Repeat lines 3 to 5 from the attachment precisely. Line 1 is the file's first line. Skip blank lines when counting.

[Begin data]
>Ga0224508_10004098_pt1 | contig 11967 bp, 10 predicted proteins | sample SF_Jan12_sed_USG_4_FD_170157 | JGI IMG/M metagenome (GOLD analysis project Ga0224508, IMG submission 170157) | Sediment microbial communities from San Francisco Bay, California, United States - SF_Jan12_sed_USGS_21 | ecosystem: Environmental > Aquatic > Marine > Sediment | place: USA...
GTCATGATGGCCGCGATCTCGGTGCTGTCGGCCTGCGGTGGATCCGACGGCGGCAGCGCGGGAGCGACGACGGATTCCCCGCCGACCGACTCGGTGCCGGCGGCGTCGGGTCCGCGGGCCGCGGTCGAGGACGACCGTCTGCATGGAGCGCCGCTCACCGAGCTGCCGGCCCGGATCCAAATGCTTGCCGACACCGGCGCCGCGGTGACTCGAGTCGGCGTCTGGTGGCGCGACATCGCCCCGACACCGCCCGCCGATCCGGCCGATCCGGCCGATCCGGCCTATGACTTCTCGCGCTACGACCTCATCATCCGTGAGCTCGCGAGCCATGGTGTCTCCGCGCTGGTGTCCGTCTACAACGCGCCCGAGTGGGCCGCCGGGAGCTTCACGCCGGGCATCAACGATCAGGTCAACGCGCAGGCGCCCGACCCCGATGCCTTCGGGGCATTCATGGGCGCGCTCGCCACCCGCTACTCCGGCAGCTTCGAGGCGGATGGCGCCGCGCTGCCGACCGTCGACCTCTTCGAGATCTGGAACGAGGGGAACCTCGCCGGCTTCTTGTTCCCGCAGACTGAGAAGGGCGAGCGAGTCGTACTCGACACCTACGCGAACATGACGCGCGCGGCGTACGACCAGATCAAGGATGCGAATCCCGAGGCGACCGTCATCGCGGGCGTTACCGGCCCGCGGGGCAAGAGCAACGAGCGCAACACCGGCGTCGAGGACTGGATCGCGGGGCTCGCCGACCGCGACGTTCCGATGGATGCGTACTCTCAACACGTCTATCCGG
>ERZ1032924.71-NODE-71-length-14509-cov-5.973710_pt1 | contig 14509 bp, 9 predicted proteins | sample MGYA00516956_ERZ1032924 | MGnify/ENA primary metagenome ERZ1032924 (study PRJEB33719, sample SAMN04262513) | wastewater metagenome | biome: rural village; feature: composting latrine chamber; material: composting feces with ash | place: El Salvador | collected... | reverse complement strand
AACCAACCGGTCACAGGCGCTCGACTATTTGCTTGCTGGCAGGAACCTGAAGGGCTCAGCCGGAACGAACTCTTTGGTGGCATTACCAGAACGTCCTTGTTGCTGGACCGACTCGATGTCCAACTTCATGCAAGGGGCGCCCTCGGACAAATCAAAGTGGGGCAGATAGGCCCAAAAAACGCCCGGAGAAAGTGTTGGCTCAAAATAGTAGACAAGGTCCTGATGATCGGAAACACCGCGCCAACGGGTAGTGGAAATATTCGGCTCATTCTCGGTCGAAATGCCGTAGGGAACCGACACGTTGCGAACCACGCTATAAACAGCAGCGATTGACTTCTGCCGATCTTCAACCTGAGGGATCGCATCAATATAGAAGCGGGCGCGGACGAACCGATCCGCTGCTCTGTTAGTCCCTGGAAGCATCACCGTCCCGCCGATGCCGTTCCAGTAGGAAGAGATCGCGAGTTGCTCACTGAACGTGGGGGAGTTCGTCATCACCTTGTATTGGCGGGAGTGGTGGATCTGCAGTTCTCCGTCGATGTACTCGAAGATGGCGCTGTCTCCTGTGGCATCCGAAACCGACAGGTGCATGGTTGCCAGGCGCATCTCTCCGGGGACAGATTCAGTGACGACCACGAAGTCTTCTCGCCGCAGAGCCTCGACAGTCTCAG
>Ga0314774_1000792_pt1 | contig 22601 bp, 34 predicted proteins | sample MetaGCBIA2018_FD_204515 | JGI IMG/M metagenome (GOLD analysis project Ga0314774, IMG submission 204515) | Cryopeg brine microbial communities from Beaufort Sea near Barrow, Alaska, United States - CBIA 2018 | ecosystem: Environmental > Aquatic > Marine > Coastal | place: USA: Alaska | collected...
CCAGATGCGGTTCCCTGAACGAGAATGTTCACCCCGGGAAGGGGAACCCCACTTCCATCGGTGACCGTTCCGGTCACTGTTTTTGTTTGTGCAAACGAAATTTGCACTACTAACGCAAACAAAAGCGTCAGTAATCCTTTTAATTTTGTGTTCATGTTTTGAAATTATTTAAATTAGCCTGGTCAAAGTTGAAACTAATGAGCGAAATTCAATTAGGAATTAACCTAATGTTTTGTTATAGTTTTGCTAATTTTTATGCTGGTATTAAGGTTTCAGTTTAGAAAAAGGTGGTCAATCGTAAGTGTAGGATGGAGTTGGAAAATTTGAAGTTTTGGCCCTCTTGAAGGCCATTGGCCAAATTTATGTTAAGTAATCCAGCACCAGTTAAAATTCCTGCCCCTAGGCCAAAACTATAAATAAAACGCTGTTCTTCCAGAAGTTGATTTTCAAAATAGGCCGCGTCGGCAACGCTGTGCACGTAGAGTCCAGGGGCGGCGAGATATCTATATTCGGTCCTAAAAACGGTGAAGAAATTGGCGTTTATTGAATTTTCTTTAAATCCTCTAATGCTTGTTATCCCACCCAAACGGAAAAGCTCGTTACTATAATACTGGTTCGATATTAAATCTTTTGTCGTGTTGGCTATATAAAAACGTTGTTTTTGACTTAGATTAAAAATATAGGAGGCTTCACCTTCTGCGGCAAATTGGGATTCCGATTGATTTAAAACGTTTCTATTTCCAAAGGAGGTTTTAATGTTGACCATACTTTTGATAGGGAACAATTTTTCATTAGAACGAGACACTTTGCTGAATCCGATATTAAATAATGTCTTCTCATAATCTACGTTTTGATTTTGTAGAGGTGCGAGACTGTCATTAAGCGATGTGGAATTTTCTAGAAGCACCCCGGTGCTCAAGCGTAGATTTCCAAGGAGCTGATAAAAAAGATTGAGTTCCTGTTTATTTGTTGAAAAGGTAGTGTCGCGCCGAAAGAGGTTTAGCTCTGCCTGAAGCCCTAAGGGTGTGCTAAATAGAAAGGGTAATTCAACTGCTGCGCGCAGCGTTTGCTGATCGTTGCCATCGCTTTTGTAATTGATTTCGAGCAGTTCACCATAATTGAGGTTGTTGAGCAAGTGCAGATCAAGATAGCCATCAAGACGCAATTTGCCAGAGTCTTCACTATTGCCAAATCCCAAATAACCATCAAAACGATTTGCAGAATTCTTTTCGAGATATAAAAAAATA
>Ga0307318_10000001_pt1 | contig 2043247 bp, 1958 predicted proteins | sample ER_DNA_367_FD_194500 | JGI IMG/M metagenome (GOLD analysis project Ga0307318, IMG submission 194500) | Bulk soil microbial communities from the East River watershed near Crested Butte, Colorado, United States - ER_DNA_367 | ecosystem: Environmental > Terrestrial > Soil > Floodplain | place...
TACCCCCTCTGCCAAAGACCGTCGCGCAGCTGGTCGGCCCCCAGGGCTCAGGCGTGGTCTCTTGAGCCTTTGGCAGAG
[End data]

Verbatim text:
>ERZ1032924.71-NODE-71-length-14509-cov-5.973710_pt1 | contig 14509 bp, 9 predicted proteins | sample MGYA00516956_ERZ1032924 | MGnify/ENA primary metagenome ERZ1032924 (study PRJEB33719, sample SAMN04262513) | wastewater metagenome | biome: rural village; feature: composting latrine chamber; material: composting feces with ash | place: El Salvador | collected... | reverse complement strand
AACCAACCGGTCACAGGCGCTCGACTATTTGCTTGCTGGCAGGAACCTGAAGGGCTCAGCCGGAACGAACTCTTTGGTGGCATTACCAGAACGTCCTTGTTGCTGGACCGACTCGATGTCCAACTTCATGCAAGGGGCGCCCTCGGACAAATCAAAGTGGGGCAGATAGGCCCAAAAAACGCCCGGAGAAAGTGTTGGCTCAAAATAGTAGACAAGGTCCTGATGATCGGAAACACCGCGCCAACGGGTAGTGGAAATATTCGGCTCATTCTCGGTCGAAATGCCGTAGGGAACCGACACGTTGCGAACCACGCTATAAACAGCAGCGATTGACTTCTGCCGATCTTCAACCTGAGGGATCGCATCAATATAGAAGCGGGCGCGGACGAACCGATCCGCTGCTCTGTTAGTCCCTGGAAGCATCACCGTCCCGCCGATGCCGTTCCAGTAGGAAGAGATCGCGAGTTGCTCACTGAACGTGGGGGAGTTCGTCATCACCTTGTATTGGCGGGAGTGGTGGATCTGCAGTTCTCCGTCGATGTACTCGAAGATGGCGCTGTCTCCTGTGGCATCCGAAACCGACAGGTGCATGGTTGCCAGGCGCATCTCTCCGGGGACAGATTCAGTGACGACCACGAAGTCTTCTCGCCGCAGAGCCTCGACAGTCTCAG
>Ga0314774_1000792_pt1 | contig 22601 bp, 34 predicted proteins | sample MetaGCBIA2018_FD_204515 | JGI IMG/M metagenome (GOLD analysis project Ga0314774, IMG submission 204515) | Cryopeg brine microbial communities from Beaufort Sea near Barrow, Alaska, United States - CBIA 2018 | ecosystem: Environmental > Aquatic > Marine > Coastal | place: USA: Alaska | collected...